Nothing good comes of us politicizing everything in the news if we don’t strive to be good people ourselves and lead lives in accordance with our desires for a just, peaceful, and verdant world. This is true regardless of our political persuasion, for only people of good will can have legitimate debates, compromise when it makes sense, and ensure a healthy democratic process. We have to somehow shout down hatred and ignorance without drowning out the possibility for progress. We have to also recognize that sometimes the truth is muddy and sometimes it is clear as day; a debate about tax policy is perfectly legitimate, but some topics–civil rights, human rights, mass incarceration–require a firm hand, not endless discussion. This is why I think President Obama’s response to what happened to Orlando was the best possible one: sorrow for the loss of life mixed with yet another plea for concrete action to prevent more gun deaths. At the end of the day, our anger and outrage means nothing if it does not lead to something positive. So yes, be angry, but don’t let anger turn to ugliness. We should all be ashamed that when people die one of our first thoughts is how to leverage their deaths to advance our political causes.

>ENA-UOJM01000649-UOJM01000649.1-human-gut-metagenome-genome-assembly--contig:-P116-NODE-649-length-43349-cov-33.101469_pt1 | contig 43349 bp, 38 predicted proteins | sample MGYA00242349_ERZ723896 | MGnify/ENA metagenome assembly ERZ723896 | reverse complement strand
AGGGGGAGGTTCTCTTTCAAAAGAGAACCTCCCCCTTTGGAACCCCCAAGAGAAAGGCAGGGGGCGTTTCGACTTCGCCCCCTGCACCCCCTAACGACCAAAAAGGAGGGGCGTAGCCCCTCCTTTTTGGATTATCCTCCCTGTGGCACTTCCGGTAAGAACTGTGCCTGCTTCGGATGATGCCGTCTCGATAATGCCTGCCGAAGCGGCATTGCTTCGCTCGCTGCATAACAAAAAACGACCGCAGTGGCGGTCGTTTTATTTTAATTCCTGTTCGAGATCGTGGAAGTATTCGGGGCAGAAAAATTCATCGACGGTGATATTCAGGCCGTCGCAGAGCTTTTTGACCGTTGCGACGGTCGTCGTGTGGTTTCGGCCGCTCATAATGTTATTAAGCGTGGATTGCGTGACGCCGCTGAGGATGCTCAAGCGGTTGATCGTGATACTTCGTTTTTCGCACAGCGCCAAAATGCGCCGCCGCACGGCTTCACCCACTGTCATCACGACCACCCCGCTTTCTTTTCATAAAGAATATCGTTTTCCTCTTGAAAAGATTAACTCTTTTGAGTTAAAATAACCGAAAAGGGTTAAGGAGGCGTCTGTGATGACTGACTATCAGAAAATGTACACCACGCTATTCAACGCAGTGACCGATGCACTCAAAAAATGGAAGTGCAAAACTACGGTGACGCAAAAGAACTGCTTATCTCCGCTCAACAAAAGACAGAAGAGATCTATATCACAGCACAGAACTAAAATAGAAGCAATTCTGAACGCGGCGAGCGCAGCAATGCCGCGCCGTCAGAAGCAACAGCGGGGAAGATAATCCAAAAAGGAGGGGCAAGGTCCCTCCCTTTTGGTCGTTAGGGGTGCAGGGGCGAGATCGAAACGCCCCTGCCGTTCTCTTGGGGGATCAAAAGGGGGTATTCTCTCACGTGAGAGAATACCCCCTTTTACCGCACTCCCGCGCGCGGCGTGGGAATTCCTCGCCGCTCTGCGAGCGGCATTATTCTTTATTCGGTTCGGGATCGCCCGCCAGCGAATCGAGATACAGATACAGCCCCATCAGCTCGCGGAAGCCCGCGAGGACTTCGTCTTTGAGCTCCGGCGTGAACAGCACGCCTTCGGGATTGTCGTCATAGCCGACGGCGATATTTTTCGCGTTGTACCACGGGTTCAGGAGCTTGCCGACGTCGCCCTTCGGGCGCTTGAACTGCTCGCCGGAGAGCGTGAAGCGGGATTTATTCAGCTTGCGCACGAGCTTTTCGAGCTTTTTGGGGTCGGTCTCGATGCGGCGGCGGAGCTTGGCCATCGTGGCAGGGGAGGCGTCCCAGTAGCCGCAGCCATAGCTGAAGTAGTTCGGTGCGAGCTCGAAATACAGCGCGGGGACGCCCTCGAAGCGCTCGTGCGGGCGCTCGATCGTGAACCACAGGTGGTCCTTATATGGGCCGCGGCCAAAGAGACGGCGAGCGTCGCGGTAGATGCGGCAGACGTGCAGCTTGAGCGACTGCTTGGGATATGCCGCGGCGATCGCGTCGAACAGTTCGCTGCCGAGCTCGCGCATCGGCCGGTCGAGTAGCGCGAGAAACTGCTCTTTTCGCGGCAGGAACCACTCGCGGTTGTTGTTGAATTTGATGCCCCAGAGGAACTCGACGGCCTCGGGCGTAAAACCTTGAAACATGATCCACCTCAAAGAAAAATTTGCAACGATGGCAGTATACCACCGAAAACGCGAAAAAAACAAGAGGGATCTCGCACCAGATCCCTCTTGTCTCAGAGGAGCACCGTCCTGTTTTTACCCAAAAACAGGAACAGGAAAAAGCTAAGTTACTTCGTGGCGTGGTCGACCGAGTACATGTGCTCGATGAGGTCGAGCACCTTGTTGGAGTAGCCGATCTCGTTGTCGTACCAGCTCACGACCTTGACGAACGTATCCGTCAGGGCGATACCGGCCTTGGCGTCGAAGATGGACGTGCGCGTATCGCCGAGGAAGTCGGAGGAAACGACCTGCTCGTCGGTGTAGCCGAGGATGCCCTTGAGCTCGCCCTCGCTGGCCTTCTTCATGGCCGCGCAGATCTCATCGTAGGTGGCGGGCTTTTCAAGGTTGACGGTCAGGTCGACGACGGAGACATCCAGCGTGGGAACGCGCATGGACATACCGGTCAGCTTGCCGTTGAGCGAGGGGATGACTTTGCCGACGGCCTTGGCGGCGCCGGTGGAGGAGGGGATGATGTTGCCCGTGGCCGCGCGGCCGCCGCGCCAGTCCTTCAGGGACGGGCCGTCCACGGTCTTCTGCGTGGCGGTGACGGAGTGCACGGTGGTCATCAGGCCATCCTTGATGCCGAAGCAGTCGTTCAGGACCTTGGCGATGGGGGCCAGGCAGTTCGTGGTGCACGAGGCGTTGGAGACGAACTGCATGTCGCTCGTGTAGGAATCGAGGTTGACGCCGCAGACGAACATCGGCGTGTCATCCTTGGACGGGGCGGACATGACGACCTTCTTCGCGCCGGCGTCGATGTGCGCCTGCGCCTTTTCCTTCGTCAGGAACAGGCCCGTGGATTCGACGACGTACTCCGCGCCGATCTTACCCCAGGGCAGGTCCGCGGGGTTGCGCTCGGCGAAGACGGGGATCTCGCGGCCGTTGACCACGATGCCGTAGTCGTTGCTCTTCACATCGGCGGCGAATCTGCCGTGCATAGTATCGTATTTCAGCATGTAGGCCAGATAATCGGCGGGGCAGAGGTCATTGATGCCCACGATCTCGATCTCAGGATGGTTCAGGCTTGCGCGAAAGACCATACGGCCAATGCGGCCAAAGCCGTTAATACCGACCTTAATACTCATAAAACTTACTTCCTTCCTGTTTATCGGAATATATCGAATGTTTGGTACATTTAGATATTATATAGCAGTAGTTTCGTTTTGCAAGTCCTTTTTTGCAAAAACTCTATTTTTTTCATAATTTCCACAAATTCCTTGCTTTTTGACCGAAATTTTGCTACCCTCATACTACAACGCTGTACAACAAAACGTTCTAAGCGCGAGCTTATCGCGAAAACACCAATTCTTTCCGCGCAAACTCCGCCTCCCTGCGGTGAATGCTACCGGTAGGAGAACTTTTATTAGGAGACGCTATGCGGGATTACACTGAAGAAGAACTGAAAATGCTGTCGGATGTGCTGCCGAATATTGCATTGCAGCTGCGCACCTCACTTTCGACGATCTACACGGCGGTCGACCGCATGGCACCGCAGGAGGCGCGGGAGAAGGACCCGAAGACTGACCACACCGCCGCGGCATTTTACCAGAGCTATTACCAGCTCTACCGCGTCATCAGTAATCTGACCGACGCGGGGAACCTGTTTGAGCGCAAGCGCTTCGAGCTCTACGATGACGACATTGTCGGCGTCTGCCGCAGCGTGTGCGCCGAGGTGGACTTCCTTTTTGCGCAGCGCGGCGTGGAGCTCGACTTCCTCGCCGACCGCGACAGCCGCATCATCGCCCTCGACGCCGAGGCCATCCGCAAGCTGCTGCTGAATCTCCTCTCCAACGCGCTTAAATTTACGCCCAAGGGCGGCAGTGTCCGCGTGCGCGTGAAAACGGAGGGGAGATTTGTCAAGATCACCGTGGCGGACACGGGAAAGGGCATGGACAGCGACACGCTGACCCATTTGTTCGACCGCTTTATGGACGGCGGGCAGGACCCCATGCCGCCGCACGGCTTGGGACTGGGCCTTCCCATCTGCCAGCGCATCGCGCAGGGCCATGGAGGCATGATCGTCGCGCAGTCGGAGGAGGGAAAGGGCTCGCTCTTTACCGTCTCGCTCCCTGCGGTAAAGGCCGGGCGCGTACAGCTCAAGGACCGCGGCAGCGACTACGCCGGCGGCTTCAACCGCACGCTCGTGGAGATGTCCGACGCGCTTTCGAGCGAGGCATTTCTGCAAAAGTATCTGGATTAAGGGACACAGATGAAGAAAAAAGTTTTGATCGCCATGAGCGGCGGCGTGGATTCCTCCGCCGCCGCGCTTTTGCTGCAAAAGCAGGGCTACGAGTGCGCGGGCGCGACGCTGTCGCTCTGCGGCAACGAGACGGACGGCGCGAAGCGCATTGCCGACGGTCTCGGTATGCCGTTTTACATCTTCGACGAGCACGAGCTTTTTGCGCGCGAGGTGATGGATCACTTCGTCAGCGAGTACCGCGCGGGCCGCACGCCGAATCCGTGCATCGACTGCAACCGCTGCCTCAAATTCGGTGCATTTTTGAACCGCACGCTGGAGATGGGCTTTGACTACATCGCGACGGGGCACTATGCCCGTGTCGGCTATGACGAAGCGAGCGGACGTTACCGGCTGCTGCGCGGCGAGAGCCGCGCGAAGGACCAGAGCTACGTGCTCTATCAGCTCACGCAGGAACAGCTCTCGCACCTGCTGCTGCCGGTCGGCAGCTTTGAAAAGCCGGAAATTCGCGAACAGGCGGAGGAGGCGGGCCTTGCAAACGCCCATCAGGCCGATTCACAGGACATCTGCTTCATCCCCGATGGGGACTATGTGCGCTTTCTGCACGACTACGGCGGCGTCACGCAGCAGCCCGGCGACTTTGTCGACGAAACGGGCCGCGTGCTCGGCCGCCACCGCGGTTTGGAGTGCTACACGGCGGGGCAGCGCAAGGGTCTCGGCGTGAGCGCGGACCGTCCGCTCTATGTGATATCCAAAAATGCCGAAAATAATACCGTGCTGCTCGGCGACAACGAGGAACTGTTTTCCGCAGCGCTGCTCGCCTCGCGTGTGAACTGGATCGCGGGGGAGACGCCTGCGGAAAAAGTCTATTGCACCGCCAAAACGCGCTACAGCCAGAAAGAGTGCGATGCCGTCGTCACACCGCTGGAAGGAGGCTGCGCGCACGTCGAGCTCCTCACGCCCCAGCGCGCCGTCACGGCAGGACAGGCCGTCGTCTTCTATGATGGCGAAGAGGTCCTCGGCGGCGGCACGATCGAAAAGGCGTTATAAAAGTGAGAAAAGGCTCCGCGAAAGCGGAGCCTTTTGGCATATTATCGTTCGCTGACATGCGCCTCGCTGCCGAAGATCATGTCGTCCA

I started this post yesterday morning and wanted to give myself some time before completing it. I realize that it is all over the place. My first instinct was to spend hours editing it, but somehow as I read the words this morning the confusion seems appropriate to the moment. We have a presidential candidate in Donald Trump who is stunningly unsuited, not only for the presidency, but for any role where he can have an impact on a lot of people. He is a racist, a misogynist, an autocrat, a bully, a liar, and an asshole. This entire presidential campaign seems like a bad joke that never gets to the punch line, and in the middle of all this craziness 50 people have been shot to death. If there is a coherent, rational way to assimilate all that is happening, I’ve yet to find it. The thoughts I present above are my attempt to get to an understanding even while I am assailed by the vile, the unjust, the dangerous, and the bizarre.